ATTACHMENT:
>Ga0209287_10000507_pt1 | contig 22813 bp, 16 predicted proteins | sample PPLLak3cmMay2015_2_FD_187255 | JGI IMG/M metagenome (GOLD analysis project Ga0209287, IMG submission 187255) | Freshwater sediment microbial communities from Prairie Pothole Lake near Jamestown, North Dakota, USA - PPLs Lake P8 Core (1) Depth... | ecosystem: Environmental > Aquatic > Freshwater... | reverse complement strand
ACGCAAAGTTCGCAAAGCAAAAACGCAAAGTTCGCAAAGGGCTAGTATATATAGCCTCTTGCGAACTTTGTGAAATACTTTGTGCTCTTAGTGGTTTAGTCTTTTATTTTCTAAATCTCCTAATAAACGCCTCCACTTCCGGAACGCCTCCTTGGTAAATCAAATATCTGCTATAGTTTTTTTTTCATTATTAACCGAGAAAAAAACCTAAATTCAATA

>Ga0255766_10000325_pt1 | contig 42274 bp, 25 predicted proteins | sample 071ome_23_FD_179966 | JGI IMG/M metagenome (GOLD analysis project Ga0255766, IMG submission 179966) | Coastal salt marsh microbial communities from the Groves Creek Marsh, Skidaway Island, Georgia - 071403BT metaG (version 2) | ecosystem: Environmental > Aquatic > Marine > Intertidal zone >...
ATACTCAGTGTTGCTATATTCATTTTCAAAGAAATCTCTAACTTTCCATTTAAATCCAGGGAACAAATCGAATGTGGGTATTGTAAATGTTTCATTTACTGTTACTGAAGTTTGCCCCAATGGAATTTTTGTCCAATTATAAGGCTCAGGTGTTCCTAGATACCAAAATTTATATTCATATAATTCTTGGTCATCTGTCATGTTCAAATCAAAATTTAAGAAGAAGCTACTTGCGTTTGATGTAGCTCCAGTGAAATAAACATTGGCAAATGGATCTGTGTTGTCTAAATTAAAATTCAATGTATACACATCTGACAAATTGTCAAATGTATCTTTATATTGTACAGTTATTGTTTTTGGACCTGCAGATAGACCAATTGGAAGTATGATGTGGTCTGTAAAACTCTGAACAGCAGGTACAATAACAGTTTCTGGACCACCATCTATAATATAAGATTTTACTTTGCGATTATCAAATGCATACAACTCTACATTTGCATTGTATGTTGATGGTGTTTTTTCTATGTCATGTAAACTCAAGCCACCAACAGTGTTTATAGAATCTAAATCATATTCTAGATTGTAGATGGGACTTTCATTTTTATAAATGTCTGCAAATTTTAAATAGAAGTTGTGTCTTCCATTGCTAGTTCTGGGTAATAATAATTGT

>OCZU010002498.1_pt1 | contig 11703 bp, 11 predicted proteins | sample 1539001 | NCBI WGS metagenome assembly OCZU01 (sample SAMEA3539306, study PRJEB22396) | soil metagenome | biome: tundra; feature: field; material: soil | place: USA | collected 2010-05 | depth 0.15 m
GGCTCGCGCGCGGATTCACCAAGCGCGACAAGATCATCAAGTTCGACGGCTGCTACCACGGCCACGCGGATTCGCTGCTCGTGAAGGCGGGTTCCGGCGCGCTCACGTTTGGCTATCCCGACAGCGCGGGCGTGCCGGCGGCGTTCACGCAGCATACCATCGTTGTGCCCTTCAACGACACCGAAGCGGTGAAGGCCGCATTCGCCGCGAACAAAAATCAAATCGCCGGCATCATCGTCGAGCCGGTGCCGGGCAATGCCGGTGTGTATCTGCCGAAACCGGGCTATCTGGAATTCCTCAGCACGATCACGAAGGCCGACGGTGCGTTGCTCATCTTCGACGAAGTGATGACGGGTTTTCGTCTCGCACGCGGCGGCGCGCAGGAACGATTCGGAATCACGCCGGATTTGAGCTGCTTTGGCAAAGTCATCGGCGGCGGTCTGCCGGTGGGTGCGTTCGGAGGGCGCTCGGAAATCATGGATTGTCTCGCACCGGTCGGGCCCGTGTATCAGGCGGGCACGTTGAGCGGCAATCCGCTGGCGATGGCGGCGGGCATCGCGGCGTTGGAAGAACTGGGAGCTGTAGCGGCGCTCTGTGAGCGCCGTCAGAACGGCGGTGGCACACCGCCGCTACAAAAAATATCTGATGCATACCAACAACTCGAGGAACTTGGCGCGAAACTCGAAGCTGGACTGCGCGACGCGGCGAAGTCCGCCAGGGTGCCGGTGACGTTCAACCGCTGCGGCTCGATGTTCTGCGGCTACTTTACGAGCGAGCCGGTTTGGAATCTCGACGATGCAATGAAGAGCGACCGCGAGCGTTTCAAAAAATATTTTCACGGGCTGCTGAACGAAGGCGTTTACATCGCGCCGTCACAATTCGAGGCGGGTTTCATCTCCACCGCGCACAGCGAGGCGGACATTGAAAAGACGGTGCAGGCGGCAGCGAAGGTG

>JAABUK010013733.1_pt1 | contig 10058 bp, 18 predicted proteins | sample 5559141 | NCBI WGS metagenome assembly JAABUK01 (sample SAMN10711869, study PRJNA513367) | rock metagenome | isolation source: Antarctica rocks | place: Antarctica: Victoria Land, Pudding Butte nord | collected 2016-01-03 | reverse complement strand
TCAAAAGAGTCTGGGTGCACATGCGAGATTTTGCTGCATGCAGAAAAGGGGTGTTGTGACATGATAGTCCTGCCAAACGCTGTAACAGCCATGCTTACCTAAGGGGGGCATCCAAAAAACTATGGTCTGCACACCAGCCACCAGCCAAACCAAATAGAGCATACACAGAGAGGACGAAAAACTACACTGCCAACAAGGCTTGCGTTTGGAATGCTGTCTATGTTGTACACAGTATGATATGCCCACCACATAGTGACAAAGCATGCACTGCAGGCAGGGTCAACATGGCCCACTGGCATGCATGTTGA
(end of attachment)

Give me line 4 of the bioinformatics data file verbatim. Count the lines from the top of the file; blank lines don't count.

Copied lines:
ATACTCAGTGTTGCTATATTCATTTTCAAAGAAATCTCTAACTTTCCATTTAAATCCAGGGAACAAATCGAATGTGGGTATTGTAAATGTTTCATTTACTGTTACTGAAGTTTGCCCCAATGGAATTTTTGTCCAATTATAAGGCTCAGGTGTTCCTAGATACCAAAATTTATATTCATATAATTCTTGGTCATCTGTCATGTTCAAATCAAAATTTAAGAAGAAGCTACTTGCGTTTGATGTAGCTCCAGTGAAATAAACATTGGCAAATGGATCTGTGTTGTCTAAATTAAAATTCAATGTATACACATCTGACAAATTGTCAAATGTATCTTTATATTGTACAGTTATTGTTTTTGGACCTGCAGATAGACCAATTGGAAGTATGATGTGGTCTGTAAAACTCTGAACAGCAGGTACAATAACAGTTTCTGGACCACCATCTATAATATAAGATTTTACTTTGCGATTATCAAATGCATACAACTCTACATTTGCATTGTATGTTGATGGTGTTTTTTCTATGTCATGTAAACTCAAGCCACCAACAGTGTTTATAGAATCTAAATCATATTCTAGATTGTAGATGGGACTTTCATTTTTATAAATGTCTGCAAATTTTAAATAGAAGTTGTGTCTTCCATTGCTAGTTCTGGGTAATAATAATTGT